16 Haunted Destinations Every Brave Soul Should Visit
If you love traveling and a good scare, we've got the perfect combination for you. We've gathered the ultimate haunted travel bucket list featuring destinations you can actually visit — if you dare. Strange happenings and paranormal sightings have been reported by visitors, and many of the ghosts that gave each place its eerie reputations are said to lurk the halls. Haunted hotels, castles, hospitals, and other sites with unsettling pasts are featured ahead, so take a look at the following 16 spooky spots.
Lizzie Borden House in Massachusetts
The gruesome tale of Lizzie Borden killing her parents lives on in their Fall River home. You can stay at the now bed and breakfast where she allegedly murdered them with an axe in the late 1800s. It's said that her departed father and stepmother still haunt the site.
RMS Queen Mary in Southern California
Once the biggest and fastest ship that defined luxury in the late 1930s, the Queen Mary is now a Long Beach icon as a floating hotel and museum. It played a significant role for troops during World War II before reverting back to a cruise for the upper-class. The Queen Mary is supposedly one of the most haunted places with over 100 spirits known to occupy its quarters and 49 reported deaths over the last 60 years. You can stay aboard or take a paranormal tour at night to see any strange sightings for yourself.
Château de Brissac in France
In 1502, the Duke of Brissac tore down the original medieval castle from the 11th century and rebuilt it into the Château de Brissac that stands today. Located in Brissac-Quincé, the castle is infamous for its inhabitant: the Green Lady. When Charlotte de Brézé, the illegitimate daughter of King Charles VII, was caught having an affair by her husband, he murdered both Charlotte and her lover. She's stayed as a permanent resident in her green dress, and the current owners of the castle (the 13th Duke of Brissac and his family) say she's friendly. Patrons can take tours of their gorgeous home and grounds.
Villisca Axe Murder House in Iowa
The small town of Villisca was forever changed by the dark events that took place in this home in 1912. Every member of the Moore family was brutally murdered by an axe within these walls. Josiah and his wife Sarah, their four kids, and two friends who slept over that night were all found dead in their beds. Based on the home's website, guests have had numerous paranormal experiences during their stay including the flickering of flashlights when they called the departed children's names.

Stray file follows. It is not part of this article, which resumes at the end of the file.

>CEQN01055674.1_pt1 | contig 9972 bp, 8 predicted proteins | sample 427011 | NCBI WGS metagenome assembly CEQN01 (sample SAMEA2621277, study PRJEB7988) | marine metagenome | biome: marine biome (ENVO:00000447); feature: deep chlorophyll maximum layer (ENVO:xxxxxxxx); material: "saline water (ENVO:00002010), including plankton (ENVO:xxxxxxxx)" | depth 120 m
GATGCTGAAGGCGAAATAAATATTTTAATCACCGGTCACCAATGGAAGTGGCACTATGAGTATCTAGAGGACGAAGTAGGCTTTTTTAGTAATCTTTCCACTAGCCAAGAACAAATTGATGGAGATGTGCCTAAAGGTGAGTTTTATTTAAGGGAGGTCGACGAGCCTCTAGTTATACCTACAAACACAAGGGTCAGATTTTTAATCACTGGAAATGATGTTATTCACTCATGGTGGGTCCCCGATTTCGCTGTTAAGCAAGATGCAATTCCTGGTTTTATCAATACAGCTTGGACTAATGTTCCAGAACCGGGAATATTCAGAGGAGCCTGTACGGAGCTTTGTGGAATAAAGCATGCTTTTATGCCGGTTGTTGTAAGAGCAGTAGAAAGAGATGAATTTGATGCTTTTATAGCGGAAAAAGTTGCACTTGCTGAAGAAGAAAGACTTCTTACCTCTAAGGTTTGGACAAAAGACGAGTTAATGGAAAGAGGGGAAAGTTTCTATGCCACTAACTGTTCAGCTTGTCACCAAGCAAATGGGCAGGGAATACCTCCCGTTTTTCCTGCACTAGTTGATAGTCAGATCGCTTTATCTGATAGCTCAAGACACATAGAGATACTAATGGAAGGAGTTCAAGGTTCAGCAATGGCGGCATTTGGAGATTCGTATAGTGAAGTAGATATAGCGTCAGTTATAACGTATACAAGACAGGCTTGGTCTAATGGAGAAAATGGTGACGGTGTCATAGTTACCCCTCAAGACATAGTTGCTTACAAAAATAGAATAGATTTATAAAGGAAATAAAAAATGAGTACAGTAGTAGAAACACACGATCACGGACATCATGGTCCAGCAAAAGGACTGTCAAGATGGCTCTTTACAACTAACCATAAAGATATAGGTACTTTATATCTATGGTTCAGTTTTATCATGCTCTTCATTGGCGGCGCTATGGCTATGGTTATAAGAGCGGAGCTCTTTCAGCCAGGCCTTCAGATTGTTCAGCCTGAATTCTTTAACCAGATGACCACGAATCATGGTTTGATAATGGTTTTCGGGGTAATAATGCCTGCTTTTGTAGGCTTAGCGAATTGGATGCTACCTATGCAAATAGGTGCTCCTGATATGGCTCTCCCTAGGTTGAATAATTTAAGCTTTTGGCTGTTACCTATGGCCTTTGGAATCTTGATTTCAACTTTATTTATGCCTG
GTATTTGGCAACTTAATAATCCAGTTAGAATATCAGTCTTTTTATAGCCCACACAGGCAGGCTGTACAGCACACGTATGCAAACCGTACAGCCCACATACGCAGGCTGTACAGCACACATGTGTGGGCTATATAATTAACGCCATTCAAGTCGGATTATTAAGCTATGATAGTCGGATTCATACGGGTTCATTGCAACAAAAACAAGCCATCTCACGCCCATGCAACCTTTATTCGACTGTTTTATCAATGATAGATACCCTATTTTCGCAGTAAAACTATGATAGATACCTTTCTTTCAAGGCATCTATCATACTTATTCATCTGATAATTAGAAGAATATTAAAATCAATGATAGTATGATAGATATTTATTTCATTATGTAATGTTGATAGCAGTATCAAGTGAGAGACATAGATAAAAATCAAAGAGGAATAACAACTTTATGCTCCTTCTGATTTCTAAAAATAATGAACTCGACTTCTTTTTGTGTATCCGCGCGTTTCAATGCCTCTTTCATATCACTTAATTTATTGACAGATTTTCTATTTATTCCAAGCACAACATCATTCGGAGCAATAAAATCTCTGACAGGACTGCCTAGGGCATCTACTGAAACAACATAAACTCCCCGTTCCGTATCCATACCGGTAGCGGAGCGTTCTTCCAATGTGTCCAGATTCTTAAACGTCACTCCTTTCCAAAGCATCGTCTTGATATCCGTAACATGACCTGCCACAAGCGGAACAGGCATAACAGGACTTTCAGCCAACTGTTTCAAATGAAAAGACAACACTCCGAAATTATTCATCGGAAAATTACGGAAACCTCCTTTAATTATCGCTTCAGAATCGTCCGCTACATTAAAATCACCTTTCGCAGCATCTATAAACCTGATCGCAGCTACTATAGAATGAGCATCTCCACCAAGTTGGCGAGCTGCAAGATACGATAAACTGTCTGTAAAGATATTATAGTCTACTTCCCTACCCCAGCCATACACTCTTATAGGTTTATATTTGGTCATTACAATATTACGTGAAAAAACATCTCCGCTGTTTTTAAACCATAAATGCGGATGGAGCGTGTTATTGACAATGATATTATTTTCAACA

Moundsville Penitentiary in West Virginia
The West Virginia Penitentiary has had a history of riots and executions. Even Charles Manson requested to be relocated here and his handwritten letter sits near the electric chair, "Old Sparky." All hangings were public until one inmate was decapitated in 1931. Brave visitors are allowed to stay overnight or freely roam inside until 6 a.m. on their own for the midnight tour. Some have reported seeing the "Shadow Man" and former inmates and guards roaming.
Aokigahara Forest in Japan
Also known as Suicide Forest, Aokigahara stands at the base of Mount Fuji and is a place where many people go to die. The terrifyingly quiet forest has been a popular place for committing suicide, and bodies are moved annually before the holidays. Legend has it that those who enter this forest don't return. A popular belief among Japanese people is that a soul remains wandering if they left deeply angry or sad. Guards surprisingly sleep in the same room as the found corpse, or else the soul is believed to roam screaming if left alone.
The Stanley Hotel in Colorado
Horror author Stephen King once stayed at this Estes Park hotel, which inspired his famous novel The Shining. Former owner Freelan Oscar Stanley has been seen in photographs in the Billiards Room (his favorite room in the hotel) after his death, while his wife's piano can be heard at night. Guests can even book "Haunted Rooms" that have been said to have high paranormal activity.
The Crescent Hotel in Arkansas
"America's Most Haunted Hotel" is located in Eureka Springs and has served several different functions throughout its history. Its most creepy purpose, however, was as a hospital in the late 1930s. A man named Norman Baker claimed to be a doctor and converted the place into Baker's Cancer Curing Hospital for three years. Although some left recovered, many patients also died within the building. Some patients claimed they received pseudo-treatments that only left them suffering more. Tours in the Crescent Hotel include tales of the Nurse and the "Girl in the Mist."